NGRef: NN7201
OSMap: LR57
Type: Fort, Camp

Roads
Probable Road: NE (8.5) to Alavna-veniconvm
Probable Road: SSW (15) to Camelon (Camelon, Central)
SSE (13) to Dvnipace
NE (4.5) to Glenbank

Dedicatory Stone from Westwood Near Doune

There is a single inscription on stone recorded in the R.I.B. for Doune, a dedicatory stone found at Westwood near the auxiliary fort outside Dunblane, north-west of Stirling (RIB 2157). The stone bears two inscriptions, the primary reads EX VOTO "The result of a vow", and the secondary text NVX "Night". The Goddess Nux or Nyx or even Nox, was one of the four original primeval Greek deities, who were the first things to be formed out of Chaos, her siblings being Eros (Love), Gaea (the Earth) and Erebos (Darkness). She was the mother of Æther (the pure Air) and Hemera (Day) by her brother/husband Erebos, also reputedly of Hecate the Moon goddess by Tartarus.

The Auxiliary Fort

First discovered from the air by Prof. St. Joseph in 1983, this fort guards the crossing of the River Teith, just north-west of its confluence with the Ardoch Burn. The dimensions across the ramparts are about 525 ft. from north-east south-west by 460 ft. transversely (160 x 140 m), covering an area of about 5½ acres (c.2.25 ha). Excavations in 1999 revealed details of a triple ditch defensive system on the north-west, also five field-ovens built into the rear of the rampart. Several timber buildings of a single phase occupied the interior. A single period of occupation is indicated during Flavian times, ending with the deliberate slighting of the defences, indicative of an ordered withdrawal from the camp. An annexe is indicated on the west side towards the river.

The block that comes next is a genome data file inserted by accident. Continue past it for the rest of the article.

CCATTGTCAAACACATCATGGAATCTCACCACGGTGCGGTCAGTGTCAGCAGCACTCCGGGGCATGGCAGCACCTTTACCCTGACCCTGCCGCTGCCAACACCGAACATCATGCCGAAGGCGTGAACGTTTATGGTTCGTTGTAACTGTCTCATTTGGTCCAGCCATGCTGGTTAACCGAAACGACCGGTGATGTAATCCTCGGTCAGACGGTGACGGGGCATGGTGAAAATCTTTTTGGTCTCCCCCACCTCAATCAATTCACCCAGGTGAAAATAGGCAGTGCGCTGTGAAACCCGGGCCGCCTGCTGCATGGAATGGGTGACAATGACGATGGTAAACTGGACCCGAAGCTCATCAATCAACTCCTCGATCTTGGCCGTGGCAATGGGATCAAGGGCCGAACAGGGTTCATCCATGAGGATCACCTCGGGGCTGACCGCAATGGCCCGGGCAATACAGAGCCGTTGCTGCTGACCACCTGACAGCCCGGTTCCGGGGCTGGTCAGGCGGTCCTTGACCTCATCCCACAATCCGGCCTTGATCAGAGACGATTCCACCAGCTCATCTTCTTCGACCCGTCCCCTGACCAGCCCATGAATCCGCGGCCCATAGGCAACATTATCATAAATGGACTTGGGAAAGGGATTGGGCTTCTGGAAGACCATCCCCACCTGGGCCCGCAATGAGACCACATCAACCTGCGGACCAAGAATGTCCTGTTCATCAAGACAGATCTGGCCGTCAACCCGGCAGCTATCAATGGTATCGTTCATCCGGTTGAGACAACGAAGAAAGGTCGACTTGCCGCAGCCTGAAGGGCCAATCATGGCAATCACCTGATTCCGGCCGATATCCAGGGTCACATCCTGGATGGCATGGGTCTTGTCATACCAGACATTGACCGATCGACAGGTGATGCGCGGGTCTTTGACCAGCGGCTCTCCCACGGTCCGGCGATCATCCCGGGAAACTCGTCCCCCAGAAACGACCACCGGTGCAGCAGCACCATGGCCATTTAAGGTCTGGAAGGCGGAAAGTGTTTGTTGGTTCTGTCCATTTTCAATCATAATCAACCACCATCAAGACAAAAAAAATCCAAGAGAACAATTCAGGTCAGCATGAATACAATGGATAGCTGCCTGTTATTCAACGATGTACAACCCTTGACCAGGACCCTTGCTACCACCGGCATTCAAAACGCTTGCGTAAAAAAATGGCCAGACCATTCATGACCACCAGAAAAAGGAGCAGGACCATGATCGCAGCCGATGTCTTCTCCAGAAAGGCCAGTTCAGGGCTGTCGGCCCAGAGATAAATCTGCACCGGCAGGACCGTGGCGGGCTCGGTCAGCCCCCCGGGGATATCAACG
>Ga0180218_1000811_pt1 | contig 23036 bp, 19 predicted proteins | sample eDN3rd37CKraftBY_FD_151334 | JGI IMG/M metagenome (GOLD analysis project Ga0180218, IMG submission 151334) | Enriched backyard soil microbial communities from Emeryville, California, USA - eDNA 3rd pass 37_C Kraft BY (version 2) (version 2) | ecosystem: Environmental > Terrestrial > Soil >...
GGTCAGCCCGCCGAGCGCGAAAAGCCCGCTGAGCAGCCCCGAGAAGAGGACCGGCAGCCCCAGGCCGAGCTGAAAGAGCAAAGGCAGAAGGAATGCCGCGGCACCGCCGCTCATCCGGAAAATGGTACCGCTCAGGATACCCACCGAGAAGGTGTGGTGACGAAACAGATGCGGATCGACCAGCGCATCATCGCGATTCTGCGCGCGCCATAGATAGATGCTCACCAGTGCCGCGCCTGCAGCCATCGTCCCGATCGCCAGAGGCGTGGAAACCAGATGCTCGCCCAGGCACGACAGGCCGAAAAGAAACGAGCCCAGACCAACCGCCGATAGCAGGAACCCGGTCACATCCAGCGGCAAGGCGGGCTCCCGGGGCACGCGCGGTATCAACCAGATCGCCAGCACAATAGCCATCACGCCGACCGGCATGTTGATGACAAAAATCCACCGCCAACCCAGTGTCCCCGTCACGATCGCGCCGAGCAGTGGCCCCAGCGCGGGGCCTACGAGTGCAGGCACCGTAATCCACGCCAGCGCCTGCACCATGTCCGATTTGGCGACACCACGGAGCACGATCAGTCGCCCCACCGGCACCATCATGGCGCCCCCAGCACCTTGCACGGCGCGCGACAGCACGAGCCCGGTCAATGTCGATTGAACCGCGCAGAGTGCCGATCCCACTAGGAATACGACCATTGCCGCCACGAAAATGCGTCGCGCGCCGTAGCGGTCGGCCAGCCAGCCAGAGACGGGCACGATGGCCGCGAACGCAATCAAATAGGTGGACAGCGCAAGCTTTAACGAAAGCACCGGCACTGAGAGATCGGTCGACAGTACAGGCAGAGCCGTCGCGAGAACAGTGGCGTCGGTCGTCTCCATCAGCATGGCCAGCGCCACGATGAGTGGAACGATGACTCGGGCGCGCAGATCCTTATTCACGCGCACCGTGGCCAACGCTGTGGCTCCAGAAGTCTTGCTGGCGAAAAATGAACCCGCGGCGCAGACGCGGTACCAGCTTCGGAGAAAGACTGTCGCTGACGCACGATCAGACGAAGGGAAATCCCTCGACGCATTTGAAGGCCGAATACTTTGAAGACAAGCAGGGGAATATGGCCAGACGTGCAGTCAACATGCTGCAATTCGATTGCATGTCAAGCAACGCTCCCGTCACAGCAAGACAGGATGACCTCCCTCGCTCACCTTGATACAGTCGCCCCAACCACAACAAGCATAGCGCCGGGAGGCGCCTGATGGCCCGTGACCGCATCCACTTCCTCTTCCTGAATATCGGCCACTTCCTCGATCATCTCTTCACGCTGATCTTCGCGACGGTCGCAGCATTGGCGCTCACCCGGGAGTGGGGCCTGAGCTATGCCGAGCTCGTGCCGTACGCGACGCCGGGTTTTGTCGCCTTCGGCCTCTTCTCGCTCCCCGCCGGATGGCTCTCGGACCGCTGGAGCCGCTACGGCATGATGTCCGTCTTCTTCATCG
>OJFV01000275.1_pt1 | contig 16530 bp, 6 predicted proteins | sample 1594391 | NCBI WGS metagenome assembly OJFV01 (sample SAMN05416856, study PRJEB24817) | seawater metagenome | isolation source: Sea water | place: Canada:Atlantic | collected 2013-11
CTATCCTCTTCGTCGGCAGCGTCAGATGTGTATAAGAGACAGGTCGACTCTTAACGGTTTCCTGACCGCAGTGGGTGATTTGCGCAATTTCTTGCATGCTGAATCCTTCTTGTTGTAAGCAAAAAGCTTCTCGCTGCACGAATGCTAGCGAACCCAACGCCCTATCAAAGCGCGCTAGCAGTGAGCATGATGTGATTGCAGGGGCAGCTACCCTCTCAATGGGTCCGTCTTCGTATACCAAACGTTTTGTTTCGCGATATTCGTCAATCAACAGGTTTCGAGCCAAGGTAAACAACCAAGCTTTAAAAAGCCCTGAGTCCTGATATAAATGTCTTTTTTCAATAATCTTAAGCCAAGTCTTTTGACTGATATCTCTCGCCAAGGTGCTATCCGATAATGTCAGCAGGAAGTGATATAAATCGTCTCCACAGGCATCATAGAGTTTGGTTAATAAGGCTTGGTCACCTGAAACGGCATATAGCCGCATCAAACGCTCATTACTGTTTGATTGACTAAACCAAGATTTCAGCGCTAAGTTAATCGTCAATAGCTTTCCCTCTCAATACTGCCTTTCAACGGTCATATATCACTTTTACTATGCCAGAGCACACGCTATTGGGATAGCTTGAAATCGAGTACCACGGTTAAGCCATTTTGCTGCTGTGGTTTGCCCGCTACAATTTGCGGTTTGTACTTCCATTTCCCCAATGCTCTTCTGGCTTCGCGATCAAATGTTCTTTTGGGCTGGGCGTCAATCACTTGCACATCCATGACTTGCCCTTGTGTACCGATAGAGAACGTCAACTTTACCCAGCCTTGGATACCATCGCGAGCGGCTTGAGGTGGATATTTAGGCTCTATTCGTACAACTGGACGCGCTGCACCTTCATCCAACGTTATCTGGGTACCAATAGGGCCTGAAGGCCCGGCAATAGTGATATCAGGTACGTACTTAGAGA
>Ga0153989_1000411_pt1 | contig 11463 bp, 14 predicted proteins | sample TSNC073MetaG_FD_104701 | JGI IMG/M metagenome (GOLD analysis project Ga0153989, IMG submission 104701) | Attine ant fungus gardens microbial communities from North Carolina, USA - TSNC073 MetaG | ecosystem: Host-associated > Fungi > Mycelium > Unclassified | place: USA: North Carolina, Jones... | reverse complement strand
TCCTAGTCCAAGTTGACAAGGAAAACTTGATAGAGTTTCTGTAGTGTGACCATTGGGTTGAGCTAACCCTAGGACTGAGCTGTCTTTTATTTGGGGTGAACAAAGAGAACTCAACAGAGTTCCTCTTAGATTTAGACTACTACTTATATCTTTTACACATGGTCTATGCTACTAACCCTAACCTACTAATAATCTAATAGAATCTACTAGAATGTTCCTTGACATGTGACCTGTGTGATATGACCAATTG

Nearby Temporary Marching Camps

There are four marching camps within a few miles of the Doune fort; 2 at Dunblane (NN7700), one at Ochtertyre (NS7498) and another at Craigarn Hall (NS7598).

See: The Roman Inscriptions of Britain by R.G. Collingwood and R.P. Wright (Oxford 1965);
Britannia xv (1984) p.274;
Britannia xvi (1985) p.264;
Air Reconnaissance in Roman Britain 1977-1984 by G.S. Maxwell & D.R. Wilson in Britannia xviii (1987) p.17;
Britannia xxxi (2000) p.381 & fig.4.
All English translations, including any inherent mistakes, are my own.